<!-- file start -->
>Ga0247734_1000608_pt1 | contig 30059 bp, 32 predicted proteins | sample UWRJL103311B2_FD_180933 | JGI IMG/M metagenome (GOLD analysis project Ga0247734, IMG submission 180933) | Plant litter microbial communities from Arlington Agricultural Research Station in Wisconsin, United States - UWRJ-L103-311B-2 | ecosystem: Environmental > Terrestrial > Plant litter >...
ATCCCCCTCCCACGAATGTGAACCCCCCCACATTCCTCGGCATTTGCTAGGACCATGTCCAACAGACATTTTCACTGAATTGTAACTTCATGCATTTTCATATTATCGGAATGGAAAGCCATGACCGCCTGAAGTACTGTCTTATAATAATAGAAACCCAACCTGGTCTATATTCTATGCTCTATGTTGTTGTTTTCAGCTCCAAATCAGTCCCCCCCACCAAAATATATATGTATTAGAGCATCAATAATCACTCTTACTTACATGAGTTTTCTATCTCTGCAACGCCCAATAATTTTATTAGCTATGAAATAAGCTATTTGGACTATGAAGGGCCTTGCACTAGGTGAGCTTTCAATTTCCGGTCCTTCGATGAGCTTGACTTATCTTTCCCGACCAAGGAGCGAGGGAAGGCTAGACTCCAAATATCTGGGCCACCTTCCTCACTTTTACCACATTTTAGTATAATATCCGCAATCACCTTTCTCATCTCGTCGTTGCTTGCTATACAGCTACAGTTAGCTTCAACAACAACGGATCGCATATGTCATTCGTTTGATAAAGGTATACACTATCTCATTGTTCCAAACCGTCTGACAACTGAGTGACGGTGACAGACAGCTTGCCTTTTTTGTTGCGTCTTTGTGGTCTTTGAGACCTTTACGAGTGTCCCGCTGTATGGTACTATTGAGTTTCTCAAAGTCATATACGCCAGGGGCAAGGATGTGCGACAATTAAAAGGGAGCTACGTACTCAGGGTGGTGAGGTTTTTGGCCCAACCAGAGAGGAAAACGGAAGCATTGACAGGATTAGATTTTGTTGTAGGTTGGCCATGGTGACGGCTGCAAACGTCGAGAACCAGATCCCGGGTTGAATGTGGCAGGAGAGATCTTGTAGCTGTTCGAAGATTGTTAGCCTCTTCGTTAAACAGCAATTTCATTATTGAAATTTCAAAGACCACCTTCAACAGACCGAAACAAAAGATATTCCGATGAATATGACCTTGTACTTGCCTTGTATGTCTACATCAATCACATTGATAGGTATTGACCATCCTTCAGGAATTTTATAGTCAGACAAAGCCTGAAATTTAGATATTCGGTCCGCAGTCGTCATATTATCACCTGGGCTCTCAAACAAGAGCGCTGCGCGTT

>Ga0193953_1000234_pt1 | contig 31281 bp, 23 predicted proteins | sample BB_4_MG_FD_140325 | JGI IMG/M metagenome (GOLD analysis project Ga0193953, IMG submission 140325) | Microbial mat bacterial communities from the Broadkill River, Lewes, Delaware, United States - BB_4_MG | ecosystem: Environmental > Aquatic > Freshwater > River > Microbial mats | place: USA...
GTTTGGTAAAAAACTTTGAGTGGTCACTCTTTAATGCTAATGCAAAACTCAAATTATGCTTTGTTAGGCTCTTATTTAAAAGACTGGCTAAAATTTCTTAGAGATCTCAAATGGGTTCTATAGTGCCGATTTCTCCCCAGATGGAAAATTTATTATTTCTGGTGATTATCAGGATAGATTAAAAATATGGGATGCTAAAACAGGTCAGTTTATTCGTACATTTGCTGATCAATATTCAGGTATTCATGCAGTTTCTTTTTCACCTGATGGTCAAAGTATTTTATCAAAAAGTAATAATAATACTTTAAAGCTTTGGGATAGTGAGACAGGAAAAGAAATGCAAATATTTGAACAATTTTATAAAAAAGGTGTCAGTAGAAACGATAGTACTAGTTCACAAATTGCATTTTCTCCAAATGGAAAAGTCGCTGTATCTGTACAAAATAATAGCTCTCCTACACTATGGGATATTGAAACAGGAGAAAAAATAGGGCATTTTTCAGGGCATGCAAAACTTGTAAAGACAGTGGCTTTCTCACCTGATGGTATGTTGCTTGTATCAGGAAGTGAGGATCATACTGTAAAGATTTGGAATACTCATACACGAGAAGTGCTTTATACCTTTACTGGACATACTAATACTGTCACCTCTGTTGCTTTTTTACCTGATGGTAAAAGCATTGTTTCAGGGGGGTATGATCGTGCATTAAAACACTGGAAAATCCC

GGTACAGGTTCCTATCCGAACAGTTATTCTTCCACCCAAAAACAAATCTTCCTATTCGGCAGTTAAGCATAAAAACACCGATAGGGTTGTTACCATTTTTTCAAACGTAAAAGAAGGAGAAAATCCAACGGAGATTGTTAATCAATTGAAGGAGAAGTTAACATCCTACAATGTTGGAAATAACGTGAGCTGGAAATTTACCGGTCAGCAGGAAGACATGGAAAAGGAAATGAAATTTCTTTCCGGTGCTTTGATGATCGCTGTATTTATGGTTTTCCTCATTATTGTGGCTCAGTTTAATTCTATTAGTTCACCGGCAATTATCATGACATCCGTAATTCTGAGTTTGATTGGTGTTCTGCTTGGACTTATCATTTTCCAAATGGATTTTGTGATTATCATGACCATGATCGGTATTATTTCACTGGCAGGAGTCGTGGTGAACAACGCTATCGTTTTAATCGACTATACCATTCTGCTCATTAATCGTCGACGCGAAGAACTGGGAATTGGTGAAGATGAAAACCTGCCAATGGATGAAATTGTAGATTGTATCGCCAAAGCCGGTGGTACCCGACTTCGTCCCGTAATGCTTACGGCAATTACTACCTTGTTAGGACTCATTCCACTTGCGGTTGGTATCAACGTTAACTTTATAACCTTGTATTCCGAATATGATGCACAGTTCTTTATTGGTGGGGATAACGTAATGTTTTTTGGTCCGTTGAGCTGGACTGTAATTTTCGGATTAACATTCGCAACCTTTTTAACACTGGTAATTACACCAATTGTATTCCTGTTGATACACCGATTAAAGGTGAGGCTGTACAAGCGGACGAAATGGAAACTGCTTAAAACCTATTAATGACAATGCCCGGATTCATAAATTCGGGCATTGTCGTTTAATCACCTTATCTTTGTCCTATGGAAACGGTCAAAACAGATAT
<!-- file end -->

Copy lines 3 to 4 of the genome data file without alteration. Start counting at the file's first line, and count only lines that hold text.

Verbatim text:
>Ga0193953_1000234_pt1 | contig 31281 bp, 23 predicted proteins | sample BB_4_MG_FD_140325 | JGI IMG/M metagenome (GOLD analysis project Ga0193953, IMG submission 140325) | Microbial mat bacterial communities from the Broadkill River, Lewes, Delaware, United States - BB_4_MG | ecosystem: Environmental > Aquatic > Freshwater > River > Microbial mats | place: USA...
GTTTGGTAAAAAACTTTGAGTGGTCACTCTTTAATGCTAATGCAAAACTCAAATTATGCTTTGTTAGGCTCTTATTTAAAAGACTGGCTAAAATTTCTTAGAGATCTCAAATGGGTTCTATAGTGCCGATTTCTCCCCAGATGGAAAATTTATTATTTCTGGTGATTATCAGGATAGATTAAAAATATGGGATGCTAAAACAGGTCAGTTTATTCGTACATTTGCTGATCAATATTCAGGTATTCATGCAGTTTCTTTTTCACCTGATGGTCAAAGTATTTTATCAAAAAGTAATAATAATACTTTAAAGCTTTGGGATAGTGAGACAGGAAAAGAAATGCAAATATTTGAACAATTTTATAAAAAAGGTGTCAGTAGAAACGATAGTACTAGTTCACAAATTGCATTTTCTCCAAATGGAAAAGTCGCTGTATCTGTACAAAATAATAGCTCTCCTACACTATGGGATATTGAAACAGGAGAAAAAATAGGGCATTTTTCAGGGCATGCAAAACTTGTAAAGACAGTGGCTTTCTCACCTGATGGTATGTTGCTTGTATCAGGAAGTGAGGATCATACTGTAAAGATTTGGAATACTCATACACGAGAAGTGCTTTATACCTTTACTGGACATACTAATACTGTCACCTCTGTTGCTTTTTTACCTGATGGTAAAAGCATTGTTTCAGGGGGGTATGATCGTGCATTAAAACACTGGAAAATCCC